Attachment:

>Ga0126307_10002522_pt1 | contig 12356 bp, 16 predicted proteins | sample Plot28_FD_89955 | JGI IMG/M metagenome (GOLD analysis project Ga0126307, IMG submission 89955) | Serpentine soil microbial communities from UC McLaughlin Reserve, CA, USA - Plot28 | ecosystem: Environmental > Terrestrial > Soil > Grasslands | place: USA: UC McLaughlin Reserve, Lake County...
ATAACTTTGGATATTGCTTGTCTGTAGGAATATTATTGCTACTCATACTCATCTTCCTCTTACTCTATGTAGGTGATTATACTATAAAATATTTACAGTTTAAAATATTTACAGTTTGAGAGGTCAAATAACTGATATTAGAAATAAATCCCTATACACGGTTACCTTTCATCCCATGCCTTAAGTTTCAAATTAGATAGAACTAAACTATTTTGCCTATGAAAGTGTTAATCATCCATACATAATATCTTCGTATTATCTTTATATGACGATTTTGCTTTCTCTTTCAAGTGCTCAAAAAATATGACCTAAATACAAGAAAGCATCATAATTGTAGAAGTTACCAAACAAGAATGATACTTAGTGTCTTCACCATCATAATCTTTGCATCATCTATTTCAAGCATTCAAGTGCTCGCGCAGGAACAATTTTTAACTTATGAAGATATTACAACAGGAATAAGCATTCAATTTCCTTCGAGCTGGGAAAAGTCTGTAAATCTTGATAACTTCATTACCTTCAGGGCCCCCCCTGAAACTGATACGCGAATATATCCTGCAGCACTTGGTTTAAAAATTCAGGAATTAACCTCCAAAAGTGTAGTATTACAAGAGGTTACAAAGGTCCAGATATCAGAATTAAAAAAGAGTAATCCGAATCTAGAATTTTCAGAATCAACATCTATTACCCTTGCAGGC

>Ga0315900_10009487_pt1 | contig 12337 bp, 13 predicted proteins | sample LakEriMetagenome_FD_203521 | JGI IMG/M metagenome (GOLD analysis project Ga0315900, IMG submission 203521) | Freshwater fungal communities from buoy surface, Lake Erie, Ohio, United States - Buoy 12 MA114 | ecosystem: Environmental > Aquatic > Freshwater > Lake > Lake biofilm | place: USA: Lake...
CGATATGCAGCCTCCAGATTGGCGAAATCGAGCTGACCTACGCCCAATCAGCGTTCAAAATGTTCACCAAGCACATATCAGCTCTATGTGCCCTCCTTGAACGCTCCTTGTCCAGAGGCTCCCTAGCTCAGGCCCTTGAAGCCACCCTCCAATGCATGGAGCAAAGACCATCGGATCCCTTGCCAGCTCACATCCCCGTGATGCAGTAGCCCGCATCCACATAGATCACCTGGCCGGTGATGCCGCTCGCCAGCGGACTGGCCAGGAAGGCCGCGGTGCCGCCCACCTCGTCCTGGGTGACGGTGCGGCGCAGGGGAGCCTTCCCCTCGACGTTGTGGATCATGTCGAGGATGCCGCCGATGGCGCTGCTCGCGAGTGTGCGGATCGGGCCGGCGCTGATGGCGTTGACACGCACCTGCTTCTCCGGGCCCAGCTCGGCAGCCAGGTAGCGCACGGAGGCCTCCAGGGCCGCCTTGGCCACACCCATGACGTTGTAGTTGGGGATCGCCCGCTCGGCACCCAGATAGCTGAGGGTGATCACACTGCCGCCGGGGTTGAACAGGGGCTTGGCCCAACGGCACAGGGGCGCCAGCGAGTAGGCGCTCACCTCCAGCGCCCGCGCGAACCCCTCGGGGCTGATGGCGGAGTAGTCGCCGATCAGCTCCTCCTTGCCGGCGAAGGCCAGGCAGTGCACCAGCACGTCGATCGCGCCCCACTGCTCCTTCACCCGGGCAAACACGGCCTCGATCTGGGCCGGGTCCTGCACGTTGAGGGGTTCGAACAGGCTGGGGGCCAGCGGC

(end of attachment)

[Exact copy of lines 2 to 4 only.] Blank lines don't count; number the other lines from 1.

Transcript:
ATAACTTTGGATATTGCTTGTCTGTAGGAATATTATTGCTACTCATACTCATCTTCCTCTTACTCTATGTAGGTGATTATACTATAAAATATTTACAGTTTAAAATATTTACAGTTTGAGAGGTCAAATAACTGATATTAGAAATAAATCCCTATACACGGTTACCTTTCATCCCATGCCTTAAGTTTCAAATTAGATAGAACTAAACTATTTTGCCTATGAAAGTGTTAATCATCCATACATAATATCTTCGTATTATCTTTATATGACGATTTTGCTTTCTCTTTCAAGTGCTCAAAAAATATGACCTAAATACAAGAAAGCATCATAATTGTAGAAGTTACCAAACAAGAATGATACTTAGTGTCTTCACCATCATAATCTTTGCATCATCTATTTCAAGCATTCAAGTGCTCGCGCAGGAACAATTTTTAACTTATGAAGATATTACAACAGGAATAAGCATTCAATTTCCTTCGAGCTGGGAAAAGTCTGTAAATCTTGATAACTTCATTACCTTCAGGGCCCCCCCTGAAACTGATACGCGAATATATCCTGCAGCACTTGGTTTAAAAATTCAGGAATTAACCTCCAAAAGTGTAGTATTACAAGAGGTTACAAAGGTCCAGATATCAGAATTAAAAAAGAGTAATCCGAATCTAGAATTTTCAGAATCAACATCTATTACCCTTGCAGGC

>Ga0315900_10009487_pt1 | contig 12337 bp, 13 predicted proteins | sample LakEriMetagenome_FD_203521 | JGI IMG/M metagenome (GOLD analysis project Ga0315900, IMG submission 203521) | Freshwater fungal communities from buoy surface, Lake Erie, Ohio, United States - Buoy 12 MA114 | ecosystem: Environmental > Aquatic > Freshwater > Lake > Lake biofilm | place: USA: Lake...
CGATATGCAGCCTCCAGATTGGCGAAATCGAGCTGACCTACGCCCAATCAGCGTTCAAAATGTTCACCAAGCACATATCAGCTCTATGTGCCCTCCTTGAACGCTCCTTGTCCAGAGGCTCCCTAGCTCAGGCCCTTGAAGCCACCCTCCAATGCATGGAGCAAAGACCATCGGATCCCTTGCCAGCTCACATCCCCGTGATGCAGTAGCCCGCATCCACATAGATCACCTGGCCGGTGATGCCGCTCGCCAGCGGACTGGCCAGGAAGGCCGCGGTGCCGCCCACCTCGTCCTGGGTGACGGTGCGGCGCAGGGGAGCCTTCCCCTCGACGTTGTGGATCATGTCGAGGATGCCGCCGATGGCGCTGCTCGCGAGTGTGCGGATCGGGCCGGCGCTGATGGCGTTGACACGCACCTGCTTCTCCGGGCCCAGCTCGGCAGCCAGGTAGCGCACGGAGGCCTCCAGGGCCGCCTTGGCCACACCCATGACGTTGTAGTTGGGGATCGCCCGCTCGGCACCCAGATAGCTGAGGGTGATCACACTGCCGCCGGGGTTGAACAGGGGCTTGGCCCAACGGCACAGGGGCGCCAGCGAGTAGGCGCTCACCTCCAGCGCCCGCGCGAACCCCTCGGGGCTGATGGCGGAGTAGTCGCCGATCAGCTCCTCCTTGCCGGCGAAGGCCAGGCAGTGCACCAGCACGTCGATCGCGCCCCACTGCTCCTTCACCCGGGCAAACACGGCCTCGATCTGGGCCGGGTCCTGCACGTTGAGGGGTTCGAACAGGCTGGGGGCCAGCGGC